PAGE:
or, I have nothing against smelly ferns
Phil, I love your writing. Every week getting your newsletter is just a pleasure. This issue has so many interesting points.
1. Suburbs as compact
I love this observation of the suburbs as compact. It completely flips the view of the suburbs I've held has being expanse. But the sprawl is the overall view.
The user experience of suburbs is indeed compactness. You have these tiny little pockets. Little islands of activity. These islands are separated by large swaths of land.
2. Do we strive for rhythm
What are we reaching for? Do we strive for normal? Or do we strive for peace? Is normal a state of busyness? Is normal a rhythm of reaching a peaceful space? That notion of rhythm... At IWU, I explored rhythm in my art as a way of crossing the bridge from visual art to music to dance. Rhythms are so powerful, and I wanted my art to capture that power.
Rhythm being the very heartbeat of life. The rhythm of breathing keeps us alive. Rhythms in music encourage us to dance, to go with the flow. In visual compositions, repeated elements create a rhythm tha capture the eye and move us through the layout. Rhythms are so powerful.
And now you touch on another element of rhythm. That of our daily lives. The routines that keep us going. And the value of breaking that routine to enjoy the intrinsic qualities. Doing the sudoku for the love of the doing it. Not because we have to do it. The rhthym for what it is intrinsically.
That's an interesting idea that the rhythm can become wearisome when we do it solely for that repeated aspect, forgetting what the actually rhythm is comprised of.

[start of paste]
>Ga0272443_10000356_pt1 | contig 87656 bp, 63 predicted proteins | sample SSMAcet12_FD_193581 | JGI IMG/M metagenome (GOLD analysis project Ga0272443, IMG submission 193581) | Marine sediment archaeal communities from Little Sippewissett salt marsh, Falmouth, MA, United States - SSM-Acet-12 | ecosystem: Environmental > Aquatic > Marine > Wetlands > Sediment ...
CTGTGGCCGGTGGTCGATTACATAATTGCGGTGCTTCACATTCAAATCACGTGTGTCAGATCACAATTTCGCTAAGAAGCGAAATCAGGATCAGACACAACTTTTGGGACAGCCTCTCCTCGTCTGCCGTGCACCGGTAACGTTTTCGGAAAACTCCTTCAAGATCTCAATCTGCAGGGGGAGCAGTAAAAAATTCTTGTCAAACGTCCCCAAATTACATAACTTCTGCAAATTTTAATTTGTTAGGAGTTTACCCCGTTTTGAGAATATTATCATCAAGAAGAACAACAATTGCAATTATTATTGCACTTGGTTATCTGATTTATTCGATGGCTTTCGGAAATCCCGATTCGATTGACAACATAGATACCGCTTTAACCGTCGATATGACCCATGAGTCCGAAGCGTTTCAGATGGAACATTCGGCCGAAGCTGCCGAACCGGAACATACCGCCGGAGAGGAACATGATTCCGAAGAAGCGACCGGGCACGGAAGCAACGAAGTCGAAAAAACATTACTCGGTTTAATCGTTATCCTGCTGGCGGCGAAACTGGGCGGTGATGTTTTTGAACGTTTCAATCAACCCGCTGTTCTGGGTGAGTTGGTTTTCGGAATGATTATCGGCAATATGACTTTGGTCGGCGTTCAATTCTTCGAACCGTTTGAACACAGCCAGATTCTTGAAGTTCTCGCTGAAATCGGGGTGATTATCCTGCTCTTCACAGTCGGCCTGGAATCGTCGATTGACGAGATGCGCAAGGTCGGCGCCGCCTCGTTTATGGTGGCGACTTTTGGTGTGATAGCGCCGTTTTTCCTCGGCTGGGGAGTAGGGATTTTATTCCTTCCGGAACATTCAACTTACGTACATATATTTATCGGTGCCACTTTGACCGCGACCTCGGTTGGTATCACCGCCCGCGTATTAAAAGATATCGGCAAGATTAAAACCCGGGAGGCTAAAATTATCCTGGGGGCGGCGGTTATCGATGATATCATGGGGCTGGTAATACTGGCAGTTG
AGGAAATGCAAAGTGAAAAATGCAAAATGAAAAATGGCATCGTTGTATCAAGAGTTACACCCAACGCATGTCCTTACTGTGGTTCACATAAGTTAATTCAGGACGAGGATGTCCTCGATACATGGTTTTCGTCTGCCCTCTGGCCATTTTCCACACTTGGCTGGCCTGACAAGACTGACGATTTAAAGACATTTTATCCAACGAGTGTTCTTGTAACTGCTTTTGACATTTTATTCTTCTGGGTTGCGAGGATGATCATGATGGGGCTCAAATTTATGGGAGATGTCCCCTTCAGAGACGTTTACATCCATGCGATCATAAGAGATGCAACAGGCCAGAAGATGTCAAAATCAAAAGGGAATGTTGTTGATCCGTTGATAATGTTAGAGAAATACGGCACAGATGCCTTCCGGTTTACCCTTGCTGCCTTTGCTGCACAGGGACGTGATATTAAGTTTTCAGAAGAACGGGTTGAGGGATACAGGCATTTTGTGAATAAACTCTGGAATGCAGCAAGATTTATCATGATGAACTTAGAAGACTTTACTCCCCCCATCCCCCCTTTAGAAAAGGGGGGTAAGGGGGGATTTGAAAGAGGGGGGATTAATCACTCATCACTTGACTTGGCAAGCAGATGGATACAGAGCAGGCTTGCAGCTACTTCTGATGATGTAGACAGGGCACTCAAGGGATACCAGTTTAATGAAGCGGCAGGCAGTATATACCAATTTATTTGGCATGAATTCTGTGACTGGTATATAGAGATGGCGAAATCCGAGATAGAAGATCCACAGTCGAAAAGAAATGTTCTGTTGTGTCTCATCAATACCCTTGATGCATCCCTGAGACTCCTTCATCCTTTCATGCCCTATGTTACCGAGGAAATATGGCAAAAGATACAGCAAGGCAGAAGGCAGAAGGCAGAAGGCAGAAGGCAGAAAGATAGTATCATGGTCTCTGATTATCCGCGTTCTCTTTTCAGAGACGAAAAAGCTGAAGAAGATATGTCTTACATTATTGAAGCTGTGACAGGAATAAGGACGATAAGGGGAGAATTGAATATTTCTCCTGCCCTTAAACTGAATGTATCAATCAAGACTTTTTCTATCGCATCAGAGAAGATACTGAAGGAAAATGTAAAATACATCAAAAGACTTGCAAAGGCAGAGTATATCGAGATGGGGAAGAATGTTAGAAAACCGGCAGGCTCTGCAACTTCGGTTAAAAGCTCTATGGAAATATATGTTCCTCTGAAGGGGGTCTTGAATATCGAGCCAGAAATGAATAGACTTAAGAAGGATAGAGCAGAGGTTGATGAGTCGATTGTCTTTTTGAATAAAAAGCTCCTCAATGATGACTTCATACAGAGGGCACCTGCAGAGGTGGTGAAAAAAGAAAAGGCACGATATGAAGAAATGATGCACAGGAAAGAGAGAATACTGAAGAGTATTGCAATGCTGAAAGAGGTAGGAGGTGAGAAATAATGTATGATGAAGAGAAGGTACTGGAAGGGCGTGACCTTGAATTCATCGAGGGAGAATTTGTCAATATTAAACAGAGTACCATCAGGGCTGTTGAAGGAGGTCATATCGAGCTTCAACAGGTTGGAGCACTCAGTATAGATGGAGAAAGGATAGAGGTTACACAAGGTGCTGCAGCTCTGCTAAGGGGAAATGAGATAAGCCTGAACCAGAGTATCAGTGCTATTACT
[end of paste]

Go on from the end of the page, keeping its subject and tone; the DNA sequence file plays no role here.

I've done the same thing with the digital baseball trading card app, "Topps Bunt." Collect a certain card every day so I could get the "bonus" card at the end of the 10-day series. Log into that app and break open as many digital packs until I hit the daily needed card. It got stressful instead of enjoyable.
Yes, indeed. Worry takes anything good, and transforms into bad.
4. M streets
I lived on the other side of Milwaukee on Lawrence, I always enjoyed riding the bus westbound to the Jefferson Park blue line stop. Passing by all the K-streets between Pulaski and I-94. In the short area of eight blocks or so, all those K-Streets must be really confusing. But now I realize that after the K-streets are the L-Streets. Then come the M-Streets. How I never realized this, I don't know. But arranging the streets by letter is another way to help someone know how far east-west you are. "Oh, you are over in the M-street range". It's a bit like how on the south side, all the east-west streets are numbered, so you know how far north/south you are.
Of all the odd coincidences, my sister lived on Giddings St. until just a few months ago. She was the pastor at the Jefferson Park UCC church and lived in the parsonage.